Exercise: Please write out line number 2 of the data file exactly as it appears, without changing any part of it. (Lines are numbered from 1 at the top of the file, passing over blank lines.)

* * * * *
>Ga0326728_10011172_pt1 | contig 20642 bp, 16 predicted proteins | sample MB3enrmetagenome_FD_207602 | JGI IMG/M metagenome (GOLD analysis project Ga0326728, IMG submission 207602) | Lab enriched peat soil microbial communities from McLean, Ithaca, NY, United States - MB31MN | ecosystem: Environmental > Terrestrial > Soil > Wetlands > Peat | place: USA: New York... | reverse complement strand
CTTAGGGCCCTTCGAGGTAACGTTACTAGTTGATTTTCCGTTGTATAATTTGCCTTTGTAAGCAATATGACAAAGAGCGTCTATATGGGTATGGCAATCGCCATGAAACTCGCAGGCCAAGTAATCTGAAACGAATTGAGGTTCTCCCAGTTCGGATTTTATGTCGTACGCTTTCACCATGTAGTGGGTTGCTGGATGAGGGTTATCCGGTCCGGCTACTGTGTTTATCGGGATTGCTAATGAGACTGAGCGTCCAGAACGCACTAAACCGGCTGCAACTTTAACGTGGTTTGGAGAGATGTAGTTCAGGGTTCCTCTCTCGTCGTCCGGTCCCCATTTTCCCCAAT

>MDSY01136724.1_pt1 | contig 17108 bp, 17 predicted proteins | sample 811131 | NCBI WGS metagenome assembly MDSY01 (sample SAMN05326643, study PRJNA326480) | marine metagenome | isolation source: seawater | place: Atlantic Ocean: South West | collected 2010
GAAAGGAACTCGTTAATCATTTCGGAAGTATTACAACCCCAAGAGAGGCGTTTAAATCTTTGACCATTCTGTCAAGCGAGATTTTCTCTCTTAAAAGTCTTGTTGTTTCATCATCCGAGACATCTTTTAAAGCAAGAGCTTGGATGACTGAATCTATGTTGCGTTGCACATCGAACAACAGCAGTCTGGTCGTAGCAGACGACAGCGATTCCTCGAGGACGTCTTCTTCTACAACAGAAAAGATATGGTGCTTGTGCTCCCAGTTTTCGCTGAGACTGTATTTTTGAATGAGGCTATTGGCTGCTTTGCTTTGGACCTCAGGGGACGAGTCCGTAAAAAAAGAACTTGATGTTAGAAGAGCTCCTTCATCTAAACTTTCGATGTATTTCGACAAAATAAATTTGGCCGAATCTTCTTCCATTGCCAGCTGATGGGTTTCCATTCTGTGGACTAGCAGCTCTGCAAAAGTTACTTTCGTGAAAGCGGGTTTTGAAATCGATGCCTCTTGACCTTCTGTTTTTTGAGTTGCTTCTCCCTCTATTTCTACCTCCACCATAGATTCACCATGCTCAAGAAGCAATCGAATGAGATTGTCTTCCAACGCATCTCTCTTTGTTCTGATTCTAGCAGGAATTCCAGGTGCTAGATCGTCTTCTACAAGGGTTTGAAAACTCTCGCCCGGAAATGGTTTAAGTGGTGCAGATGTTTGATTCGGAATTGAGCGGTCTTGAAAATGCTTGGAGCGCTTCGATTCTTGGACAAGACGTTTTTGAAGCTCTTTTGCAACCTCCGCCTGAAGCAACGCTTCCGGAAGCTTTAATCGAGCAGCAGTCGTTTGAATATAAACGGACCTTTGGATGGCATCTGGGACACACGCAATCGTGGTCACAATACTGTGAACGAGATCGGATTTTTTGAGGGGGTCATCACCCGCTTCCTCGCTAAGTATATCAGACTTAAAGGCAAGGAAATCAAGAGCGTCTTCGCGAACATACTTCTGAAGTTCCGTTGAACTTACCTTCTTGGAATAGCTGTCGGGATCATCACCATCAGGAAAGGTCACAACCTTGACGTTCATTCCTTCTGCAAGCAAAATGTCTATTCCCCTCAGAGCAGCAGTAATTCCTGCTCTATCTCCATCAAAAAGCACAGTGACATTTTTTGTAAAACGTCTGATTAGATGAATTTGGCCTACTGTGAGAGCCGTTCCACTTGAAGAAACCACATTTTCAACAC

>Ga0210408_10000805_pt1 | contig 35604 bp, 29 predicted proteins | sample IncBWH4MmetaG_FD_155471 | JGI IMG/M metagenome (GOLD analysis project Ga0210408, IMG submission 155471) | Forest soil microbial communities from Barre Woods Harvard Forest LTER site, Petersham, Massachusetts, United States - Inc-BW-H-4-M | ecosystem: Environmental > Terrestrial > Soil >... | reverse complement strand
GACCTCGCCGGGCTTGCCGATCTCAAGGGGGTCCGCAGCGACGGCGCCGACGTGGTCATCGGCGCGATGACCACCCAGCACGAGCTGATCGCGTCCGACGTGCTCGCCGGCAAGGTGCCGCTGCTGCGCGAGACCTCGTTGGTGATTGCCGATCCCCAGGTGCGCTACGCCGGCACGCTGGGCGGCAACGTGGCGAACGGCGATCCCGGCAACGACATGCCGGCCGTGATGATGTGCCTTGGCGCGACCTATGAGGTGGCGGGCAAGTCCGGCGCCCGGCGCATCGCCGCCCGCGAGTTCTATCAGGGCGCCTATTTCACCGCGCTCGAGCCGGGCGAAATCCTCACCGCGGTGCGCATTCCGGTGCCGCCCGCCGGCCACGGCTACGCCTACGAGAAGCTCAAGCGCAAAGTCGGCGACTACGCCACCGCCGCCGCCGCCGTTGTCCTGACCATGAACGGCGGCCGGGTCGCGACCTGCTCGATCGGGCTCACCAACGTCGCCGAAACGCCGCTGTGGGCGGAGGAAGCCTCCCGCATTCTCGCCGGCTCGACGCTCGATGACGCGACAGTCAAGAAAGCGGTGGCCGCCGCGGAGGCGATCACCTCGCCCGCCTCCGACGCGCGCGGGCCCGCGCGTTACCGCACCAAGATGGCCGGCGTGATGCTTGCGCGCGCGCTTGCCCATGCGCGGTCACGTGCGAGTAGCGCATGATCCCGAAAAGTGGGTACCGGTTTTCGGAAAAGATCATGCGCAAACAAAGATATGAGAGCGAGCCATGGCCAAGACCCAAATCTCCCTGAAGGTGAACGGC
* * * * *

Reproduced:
CTTAGGGCCCTTCGAGGTAACGTTACTAGTTGATTTTCCGTTGTATAATTTGCCTTTGTAAGCAATATGACAAAGAGCGTCTATATGGGTATGGCAATCGCCATGAAACTCGCAGGCCAAGTAATCTGAAACGAATTGAGGTTCTCCCAGTTCGGATTTTATGTCGTACGCTTTCACCATGTAGTGGGTTGCTGGATGAGGGTTATCCGGTCCGGCTACTGTGTTTATCGGGATTGCTAATGAGACTGAGCGTCCAGAACGCACTAAACCGGCTGCAACTTTAACGTGGTTTGGAGAGATGTAGTTCAGGGTTCCTCTCTCGTCGTCCGGTCCCCATTTTCCCCAAT